Financial Review

The Beatings Continue

…Stocks down for the day, up for the week. Oil drops for 10th straight session. Producer prices pop. Court blocks Keystone XL. Changes in asylum. Fighting reporters. Waiting on election results.

Financial Review by Sinclair Noe for 11-09-2018

DOW – 201 = 25,989
SPX – 25 = 2781
NAS – 123 = 7406
RUT – 28 = 1549
10 Y – .05 = 3.19%
OIL – .82 = 59.85
GOLD – 14.10 = 1210.40

 

The Dow rallied by nearly 3% this week — its best performance since March — while the S&P 500 gained more than 2%. The Nasdaq was up less than 1%.

 

Producer prices rose more than forecast in October for the biggest jump in six years on broad gains in costs for goods and services. The producer-price index rose 0.6 percent from September and climbed 2.9 percent from a year earlier. Excluding food and energy costs, the core PPI readings were also up more than forecast, rising 2.6 percent from October 2017 and 0.5 percent from the prior month. The PPI report also showed the cost of goods climbed 0.6 percent, the biggest gain since May. Services prices increased 0.7 percent, the most since January 2016. About three-fourths of the increase reflected higher margins for wholesalers and retailers. Energy goods prices jumped 2.7 percent from the prior month, while food costs rose 1 percent. This big of a jump in prices at the wholesale level would indicate that the trade wars with China and various allies is starting to impact the supply chain and the effect is now just beginning to be felt in pricing.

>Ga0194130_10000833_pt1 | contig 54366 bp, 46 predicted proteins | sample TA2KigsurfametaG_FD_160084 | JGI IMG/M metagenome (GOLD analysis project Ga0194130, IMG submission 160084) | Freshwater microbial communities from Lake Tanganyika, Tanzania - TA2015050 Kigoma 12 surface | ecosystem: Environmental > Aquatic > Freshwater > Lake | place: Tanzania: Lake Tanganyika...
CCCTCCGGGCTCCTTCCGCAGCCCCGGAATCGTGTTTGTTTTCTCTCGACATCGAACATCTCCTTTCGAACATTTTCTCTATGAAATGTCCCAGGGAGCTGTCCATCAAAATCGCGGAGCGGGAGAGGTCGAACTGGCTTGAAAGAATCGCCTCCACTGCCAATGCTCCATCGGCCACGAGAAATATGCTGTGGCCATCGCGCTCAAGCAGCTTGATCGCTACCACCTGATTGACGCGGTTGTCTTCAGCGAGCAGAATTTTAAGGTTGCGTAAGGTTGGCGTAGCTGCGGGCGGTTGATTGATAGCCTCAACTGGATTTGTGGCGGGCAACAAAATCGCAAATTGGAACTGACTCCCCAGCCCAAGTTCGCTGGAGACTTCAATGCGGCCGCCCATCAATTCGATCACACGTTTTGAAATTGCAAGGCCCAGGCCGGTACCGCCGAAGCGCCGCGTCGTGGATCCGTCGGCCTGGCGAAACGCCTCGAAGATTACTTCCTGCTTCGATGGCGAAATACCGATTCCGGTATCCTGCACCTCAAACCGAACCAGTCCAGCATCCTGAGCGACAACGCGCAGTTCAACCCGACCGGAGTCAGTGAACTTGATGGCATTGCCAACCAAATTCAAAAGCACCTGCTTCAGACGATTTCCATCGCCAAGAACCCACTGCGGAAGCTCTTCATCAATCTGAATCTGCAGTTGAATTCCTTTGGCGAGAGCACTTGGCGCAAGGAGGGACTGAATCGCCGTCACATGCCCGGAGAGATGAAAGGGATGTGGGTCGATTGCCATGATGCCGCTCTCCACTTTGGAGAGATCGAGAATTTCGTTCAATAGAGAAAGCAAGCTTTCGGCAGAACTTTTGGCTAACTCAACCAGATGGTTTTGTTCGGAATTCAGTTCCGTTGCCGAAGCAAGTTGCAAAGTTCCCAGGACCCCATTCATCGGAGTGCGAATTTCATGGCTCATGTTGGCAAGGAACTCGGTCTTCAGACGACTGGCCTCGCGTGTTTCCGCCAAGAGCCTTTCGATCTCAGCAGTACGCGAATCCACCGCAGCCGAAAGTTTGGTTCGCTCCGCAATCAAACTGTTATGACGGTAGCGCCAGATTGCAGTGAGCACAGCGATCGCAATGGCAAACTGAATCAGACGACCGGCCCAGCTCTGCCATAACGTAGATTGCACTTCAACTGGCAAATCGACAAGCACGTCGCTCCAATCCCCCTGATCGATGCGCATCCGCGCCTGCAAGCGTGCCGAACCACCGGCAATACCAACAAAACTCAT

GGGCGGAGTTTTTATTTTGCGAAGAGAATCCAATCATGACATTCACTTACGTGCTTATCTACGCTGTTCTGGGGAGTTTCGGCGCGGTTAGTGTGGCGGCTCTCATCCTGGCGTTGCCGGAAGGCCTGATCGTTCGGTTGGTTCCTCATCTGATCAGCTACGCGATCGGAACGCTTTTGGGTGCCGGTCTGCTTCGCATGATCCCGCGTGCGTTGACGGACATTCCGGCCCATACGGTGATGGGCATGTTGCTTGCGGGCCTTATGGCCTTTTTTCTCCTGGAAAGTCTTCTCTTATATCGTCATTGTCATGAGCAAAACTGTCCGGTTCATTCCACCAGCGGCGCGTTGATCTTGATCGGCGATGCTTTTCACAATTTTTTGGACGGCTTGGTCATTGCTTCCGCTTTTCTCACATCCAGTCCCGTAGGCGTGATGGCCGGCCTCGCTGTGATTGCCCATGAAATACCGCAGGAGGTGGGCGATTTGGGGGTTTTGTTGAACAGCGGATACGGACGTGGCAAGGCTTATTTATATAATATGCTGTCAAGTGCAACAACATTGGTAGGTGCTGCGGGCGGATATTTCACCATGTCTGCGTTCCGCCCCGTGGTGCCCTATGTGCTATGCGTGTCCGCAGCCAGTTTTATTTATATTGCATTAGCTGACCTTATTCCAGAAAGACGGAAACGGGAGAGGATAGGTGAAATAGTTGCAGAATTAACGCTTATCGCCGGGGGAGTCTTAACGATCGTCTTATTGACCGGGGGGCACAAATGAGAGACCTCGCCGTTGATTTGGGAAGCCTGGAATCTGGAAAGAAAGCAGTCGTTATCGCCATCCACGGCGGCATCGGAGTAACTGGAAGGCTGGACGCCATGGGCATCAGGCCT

Peter Navarro, Trump’s main China advisor, delivered a speech this morning where he accused Wall Street of “shuttle diplomacy” with Beijing, while predictably blasting his archnemesis, China. Navarro also blasted Goldman Sachs and “globalist billionaires”.

 

Crude oil prices have been a notable exception to higher prices at the wholesale level. Crude oil prices have been dropping for 10 consecutive sessions, marking its 10th consecutive decline and matching the longest skid for the contract since a similar stretch from July 18-July 31 1984.

 

Crude-oil prices settled in bear-market territory on Thursday, defined as a drop of at least 20% from a recent peak. There was concern that Iranian sanctions would hurt inventories, but it now appears the bigger issue might be demand and the vitality of economies around the globe. Oil producers warn more investment is needed to maintain production at levels that would ensure reasonable prices. This is in tune with OPEC’s warnings that the oil industry needs to step up its exploration efforts as global oil demand is set to continue rising, albeit more slowly than previously forecast. One of the biggest impediments to stronger demand is the trade wars. The trade war saw US crude oil shipments to China stop completely in October, and China slapped a 10% tariff on LNG in September. Even sanctions do not mean that Iran’s oil exports will drop to zero. The U.S. is set to grant waivers to eight countries, allowing them to continue to import some level of oil from Iran, on the condition that they ratchet down their purchases in the months ahead. The full list of the countries will be released on Monday, but they will surely include China, India, South Korea and Japan, which are four of Iran’s top buyers.